We have finally reached the equator – the boundary between the northern and southern hemispheres at 0 N and 0 South. But we aren’t just anywhere on the equator: we are exactly at the point at which one step in the right direction can turn today into yesterday, and visa versa. Our station is exactly on the international date line between 180 W and 180 E.
So today we were simultaneously at the 12th and the 11th of May. At the moment, the bow of the Sonne is in yesterday, while the stern is in today. Of course, here on board we are not continually changing the date. On board, we are following ship time, and the captain decides when we alter our clock and calendar. At some point before our arrival in Dutch Harbor he will send us on a time-traveling journey, and we will turn our watches – or rather, our calendars – one day backwards.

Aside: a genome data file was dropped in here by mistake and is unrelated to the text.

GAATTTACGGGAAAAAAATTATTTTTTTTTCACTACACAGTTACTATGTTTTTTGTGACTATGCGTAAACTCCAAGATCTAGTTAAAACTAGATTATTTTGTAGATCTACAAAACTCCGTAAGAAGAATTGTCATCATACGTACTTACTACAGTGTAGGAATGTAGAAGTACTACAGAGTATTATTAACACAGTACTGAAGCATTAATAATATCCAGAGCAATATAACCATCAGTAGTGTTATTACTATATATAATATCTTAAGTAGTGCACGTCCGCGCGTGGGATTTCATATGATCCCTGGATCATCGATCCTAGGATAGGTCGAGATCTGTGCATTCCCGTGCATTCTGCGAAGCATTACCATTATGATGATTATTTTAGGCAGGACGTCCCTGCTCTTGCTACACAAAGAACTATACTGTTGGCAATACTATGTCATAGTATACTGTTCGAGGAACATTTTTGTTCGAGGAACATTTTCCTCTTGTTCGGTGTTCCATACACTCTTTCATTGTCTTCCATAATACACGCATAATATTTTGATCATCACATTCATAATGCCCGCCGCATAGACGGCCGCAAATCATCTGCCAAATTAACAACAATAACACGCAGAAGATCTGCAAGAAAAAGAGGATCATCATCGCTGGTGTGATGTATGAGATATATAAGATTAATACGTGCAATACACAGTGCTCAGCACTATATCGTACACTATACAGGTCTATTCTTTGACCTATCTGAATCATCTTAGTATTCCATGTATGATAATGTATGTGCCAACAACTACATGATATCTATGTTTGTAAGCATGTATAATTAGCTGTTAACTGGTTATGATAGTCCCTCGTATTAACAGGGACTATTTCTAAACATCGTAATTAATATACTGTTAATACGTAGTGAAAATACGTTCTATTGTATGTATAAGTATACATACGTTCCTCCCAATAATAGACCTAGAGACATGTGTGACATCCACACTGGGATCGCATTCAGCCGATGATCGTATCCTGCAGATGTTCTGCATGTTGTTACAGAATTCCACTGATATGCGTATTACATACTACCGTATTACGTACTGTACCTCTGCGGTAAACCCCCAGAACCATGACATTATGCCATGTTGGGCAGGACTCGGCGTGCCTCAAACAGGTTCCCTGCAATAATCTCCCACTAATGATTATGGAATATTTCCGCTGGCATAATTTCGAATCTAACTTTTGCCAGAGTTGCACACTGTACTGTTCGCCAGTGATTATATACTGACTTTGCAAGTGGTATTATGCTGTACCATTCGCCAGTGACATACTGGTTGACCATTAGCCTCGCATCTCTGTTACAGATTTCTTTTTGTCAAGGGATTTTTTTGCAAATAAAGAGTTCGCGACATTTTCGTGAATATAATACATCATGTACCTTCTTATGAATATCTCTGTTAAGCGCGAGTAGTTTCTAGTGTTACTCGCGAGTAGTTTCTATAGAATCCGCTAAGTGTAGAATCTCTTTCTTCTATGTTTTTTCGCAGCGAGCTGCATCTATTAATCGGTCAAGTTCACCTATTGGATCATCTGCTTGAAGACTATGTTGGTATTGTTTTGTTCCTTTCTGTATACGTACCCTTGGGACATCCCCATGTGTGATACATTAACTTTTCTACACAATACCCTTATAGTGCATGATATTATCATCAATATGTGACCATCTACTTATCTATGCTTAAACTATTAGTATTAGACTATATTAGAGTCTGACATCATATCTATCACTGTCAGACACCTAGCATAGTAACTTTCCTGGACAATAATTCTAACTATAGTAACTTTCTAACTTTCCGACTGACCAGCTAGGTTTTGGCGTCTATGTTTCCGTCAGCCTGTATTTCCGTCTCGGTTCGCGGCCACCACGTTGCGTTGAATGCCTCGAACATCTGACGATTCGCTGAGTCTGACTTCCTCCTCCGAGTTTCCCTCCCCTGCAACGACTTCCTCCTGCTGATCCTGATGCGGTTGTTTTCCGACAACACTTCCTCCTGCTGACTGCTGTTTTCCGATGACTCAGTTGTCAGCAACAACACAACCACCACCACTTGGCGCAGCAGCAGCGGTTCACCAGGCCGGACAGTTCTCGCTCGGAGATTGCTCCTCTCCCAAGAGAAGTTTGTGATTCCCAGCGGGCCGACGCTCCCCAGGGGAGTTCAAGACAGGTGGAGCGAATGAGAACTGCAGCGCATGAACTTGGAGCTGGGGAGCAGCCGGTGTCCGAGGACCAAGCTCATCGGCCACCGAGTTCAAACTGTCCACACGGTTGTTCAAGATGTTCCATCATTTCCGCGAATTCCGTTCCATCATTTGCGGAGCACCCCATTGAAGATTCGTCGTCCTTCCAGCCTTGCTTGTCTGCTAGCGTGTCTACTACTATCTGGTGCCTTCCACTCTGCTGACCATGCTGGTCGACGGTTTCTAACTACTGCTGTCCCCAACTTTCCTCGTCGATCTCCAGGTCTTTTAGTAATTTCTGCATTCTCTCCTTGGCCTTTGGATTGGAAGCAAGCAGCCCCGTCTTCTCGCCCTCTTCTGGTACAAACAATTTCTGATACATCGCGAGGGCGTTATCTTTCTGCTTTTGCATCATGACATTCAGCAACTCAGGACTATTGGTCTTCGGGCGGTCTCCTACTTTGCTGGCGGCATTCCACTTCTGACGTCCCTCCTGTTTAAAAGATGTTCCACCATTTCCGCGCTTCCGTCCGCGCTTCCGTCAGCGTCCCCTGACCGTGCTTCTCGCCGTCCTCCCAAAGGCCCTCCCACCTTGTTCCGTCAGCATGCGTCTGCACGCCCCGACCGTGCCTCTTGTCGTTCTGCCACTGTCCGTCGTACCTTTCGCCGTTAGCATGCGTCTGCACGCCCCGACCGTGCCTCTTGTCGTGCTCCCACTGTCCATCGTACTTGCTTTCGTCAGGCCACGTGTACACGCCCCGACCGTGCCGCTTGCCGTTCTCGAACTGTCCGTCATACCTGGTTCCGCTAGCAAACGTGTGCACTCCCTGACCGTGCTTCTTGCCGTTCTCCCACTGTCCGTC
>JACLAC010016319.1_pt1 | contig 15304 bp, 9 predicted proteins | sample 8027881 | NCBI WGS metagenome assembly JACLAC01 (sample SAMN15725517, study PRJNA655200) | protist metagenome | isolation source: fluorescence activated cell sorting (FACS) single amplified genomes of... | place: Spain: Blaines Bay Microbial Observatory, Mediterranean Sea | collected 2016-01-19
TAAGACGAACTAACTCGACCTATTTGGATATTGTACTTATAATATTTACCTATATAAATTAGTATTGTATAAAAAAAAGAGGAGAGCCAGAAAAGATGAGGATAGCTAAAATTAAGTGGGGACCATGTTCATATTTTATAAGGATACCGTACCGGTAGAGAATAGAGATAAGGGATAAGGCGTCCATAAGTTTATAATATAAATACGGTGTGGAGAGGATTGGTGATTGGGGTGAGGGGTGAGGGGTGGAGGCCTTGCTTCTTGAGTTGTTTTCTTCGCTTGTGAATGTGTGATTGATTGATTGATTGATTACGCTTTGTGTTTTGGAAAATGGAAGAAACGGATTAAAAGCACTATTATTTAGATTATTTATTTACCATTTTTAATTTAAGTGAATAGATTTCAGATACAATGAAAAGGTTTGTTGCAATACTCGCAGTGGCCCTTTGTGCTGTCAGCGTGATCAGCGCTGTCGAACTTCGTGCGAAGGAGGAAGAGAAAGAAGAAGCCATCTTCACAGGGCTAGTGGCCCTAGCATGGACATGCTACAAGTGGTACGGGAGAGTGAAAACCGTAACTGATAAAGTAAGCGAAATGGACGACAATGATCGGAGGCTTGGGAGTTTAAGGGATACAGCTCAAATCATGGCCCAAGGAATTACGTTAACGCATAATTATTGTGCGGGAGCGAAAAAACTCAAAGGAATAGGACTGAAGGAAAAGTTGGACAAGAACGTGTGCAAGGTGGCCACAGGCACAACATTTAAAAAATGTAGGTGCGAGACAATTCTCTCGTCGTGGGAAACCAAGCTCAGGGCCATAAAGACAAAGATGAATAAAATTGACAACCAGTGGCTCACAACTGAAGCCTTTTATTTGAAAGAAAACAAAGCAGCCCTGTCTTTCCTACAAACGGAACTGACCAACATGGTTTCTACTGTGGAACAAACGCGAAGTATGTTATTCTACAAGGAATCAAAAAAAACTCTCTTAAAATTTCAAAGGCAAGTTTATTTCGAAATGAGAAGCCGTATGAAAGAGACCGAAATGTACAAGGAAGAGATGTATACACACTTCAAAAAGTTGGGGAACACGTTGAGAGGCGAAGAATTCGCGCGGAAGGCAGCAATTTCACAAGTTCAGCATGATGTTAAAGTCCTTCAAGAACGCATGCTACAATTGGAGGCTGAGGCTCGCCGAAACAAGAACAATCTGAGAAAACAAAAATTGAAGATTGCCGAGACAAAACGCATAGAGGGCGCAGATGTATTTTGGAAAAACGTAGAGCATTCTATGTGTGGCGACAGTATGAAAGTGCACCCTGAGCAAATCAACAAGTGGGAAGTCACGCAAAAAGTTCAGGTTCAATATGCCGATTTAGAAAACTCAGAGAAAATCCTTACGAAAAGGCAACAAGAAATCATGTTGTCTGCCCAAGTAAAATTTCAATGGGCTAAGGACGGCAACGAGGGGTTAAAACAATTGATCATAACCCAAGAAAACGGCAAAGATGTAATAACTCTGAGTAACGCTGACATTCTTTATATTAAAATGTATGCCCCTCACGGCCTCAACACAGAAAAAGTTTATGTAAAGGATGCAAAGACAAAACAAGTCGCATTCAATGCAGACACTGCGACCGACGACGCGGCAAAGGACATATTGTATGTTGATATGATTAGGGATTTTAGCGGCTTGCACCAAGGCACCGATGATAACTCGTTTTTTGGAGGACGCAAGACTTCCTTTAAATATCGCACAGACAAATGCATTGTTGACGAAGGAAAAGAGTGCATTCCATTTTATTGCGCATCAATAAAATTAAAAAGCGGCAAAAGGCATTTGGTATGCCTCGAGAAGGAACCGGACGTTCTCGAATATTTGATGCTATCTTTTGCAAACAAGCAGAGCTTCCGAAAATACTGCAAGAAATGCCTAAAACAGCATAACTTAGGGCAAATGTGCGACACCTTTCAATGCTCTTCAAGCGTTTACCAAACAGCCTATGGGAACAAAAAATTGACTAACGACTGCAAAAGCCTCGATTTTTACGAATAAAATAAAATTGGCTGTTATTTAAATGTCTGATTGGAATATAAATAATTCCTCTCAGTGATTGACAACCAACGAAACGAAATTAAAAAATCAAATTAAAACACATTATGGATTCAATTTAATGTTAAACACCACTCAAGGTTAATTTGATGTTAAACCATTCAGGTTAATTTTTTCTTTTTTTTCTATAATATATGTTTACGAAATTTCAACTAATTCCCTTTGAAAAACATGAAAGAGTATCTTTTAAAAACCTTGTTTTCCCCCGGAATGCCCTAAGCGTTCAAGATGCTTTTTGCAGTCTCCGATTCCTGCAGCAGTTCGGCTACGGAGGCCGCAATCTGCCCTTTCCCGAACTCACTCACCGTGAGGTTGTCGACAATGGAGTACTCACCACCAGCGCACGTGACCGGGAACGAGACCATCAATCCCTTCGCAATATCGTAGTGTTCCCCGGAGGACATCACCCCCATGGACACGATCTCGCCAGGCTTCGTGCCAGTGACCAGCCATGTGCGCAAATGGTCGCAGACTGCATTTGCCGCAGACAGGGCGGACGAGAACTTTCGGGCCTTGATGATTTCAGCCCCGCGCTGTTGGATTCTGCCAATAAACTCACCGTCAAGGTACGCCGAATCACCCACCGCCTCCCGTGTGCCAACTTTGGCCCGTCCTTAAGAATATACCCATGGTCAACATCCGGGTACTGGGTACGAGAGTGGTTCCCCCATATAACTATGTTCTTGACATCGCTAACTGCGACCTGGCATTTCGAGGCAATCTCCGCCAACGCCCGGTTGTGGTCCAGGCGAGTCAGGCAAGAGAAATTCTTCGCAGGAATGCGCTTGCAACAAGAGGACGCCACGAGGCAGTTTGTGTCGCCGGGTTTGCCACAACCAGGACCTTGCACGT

This is a unique place for our 24 hour station. But the equator station is also scientifically interesting, so we are collecting samples every three hours for a 24 hour period.
We are in the equatorial upwelling region. In this region of the ocean, waters from the deep reach the surface of the ocean, bringing high concentrations of nutrients to sunlight waters. The phytoplankton (marine plants) that depend on these nutrients respond accordingly. Our deep-blue Pacific is still very blue, but on our filters we are more frequently finding thin layers of phytoplankton. The higher plant productivity feeds the entire food chain here. We are also seeing more birds, some of us have seen very large schools of fish. Fishing boats are also attracted to this area, so we are not quite as alone as we were in this far reach of the Pacific.